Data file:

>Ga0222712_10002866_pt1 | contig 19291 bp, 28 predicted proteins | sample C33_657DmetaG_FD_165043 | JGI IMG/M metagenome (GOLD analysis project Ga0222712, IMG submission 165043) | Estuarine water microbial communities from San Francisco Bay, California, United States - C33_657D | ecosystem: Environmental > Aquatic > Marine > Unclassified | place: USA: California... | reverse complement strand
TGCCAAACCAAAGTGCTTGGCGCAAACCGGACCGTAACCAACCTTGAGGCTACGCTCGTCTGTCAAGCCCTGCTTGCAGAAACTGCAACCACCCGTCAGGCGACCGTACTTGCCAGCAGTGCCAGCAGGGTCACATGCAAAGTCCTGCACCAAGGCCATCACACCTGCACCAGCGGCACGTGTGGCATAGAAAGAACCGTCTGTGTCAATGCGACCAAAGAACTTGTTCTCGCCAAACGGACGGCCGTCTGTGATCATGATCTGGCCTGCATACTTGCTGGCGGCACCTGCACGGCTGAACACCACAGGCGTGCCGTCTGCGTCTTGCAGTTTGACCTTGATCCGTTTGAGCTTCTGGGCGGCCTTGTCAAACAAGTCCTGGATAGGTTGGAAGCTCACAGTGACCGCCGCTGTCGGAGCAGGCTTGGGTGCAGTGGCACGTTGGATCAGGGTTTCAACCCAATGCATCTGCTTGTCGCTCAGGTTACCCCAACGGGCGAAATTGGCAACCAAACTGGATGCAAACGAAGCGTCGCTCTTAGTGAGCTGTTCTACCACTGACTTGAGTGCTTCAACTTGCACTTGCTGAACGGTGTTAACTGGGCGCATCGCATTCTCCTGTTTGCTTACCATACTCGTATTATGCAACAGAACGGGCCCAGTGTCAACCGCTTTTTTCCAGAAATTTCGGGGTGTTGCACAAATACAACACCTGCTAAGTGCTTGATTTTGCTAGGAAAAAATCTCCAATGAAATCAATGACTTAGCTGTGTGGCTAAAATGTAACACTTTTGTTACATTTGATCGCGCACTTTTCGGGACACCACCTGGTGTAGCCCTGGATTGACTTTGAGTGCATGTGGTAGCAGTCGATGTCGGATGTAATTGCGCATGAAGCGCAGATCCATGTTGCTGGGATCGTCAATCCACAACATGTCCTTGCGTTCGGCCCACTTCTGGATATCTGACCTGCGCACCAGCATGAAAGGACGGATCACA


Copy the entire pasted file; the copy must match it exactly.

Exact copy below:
>Ga0222712_10002866_pt1 | contig 19291 bp, 28 predicted proteins | sample C33_657DmetaG_FD_165043 | JGI IMG/M metagenome (GOLD analysis project Ga0222712, IMG submission 165043) | Estuarine water microbial communities from San Francisco Bay, California, United States - C33_657D | ecosystem: Environmental > Aquatic > Marine > Unclassified | place: USA: California... | reverse complement strand
TGCCAAACCAAAGTGCTTGGCGCAAACCGGACCGTAACCAACCTTGAGGCTACGCTCGTCTGTCAAGCCCTGCTTGCAGAAACTGCAACCACCCGTCAGGCGACCGTACTTGCCAGCAGTGCCAGCAGGGTCACATGCAAAGTCCTGCACCAAGGCCATCACACCTGCACCAGCGGCACGTGTGGCATAGAAAGAACCGTCTGTGTCAATGCGACCAAAGAACTTGTTCTCGCCAAACGGACGGCCGTCTGTGATCATGATCTGGCCTGCATACTTGCTGGCGGCACCTGCACGGCTGAACACCACAGGCGTGCCGTCTGCGTCTTGCAGTTTGACCTTGATCCGTTTGAGCTTCTGGGCGGCCTTGTCAAACAAGTCCTGGATAGGTTGGAAGCTCACAGTGACCGCCGCTGTCGGAGCAGGCTTGGGTGCAGTGGCACGTTGGATCAGGGTTTCAACCCAATGCATCTGCTTGTCGCTCAGGTTACCCCAACGGGCGAAATTGGCAACCAAACTGGATGCAAACGAAGCGTCGCTCTTAGTGAGCTGTTCTACCACTGACTTGAGTGCTTCAACTTGCACTTGCTGAACGGTGTTAACTGGGCGCATCGCATTCTCCTGTTTGCTTACCATACTCGTATTATGCAACAGAACGGGCCCAGTGTCAACCGCTTTTTTCCAGAAATTTCGGGGTGTTGCACAAATACAACACCTGCTAAGTGCTTGATTTTGCTAGGAAAAAATCTCCAATGAAATCAATGACTTAGCTGTGTGGCTAAAATGTAACACTTTTGTTACATTTGATCGCGCACTTTTCGGGACACCACCTGGTGTAGCCCTGGATTGACTTTGAGTGCATGTGGTAGCAGTCGATGTCGGATGTAATTGCGCATGAAGCGCAGATCCATGTTGCTGGGATCGTCAATCCACAACATGTCCTTGCGTTCGGCCCACTTCTGGATATCTGACCTGCGCACCAGCATGAAAGGACGGATCACA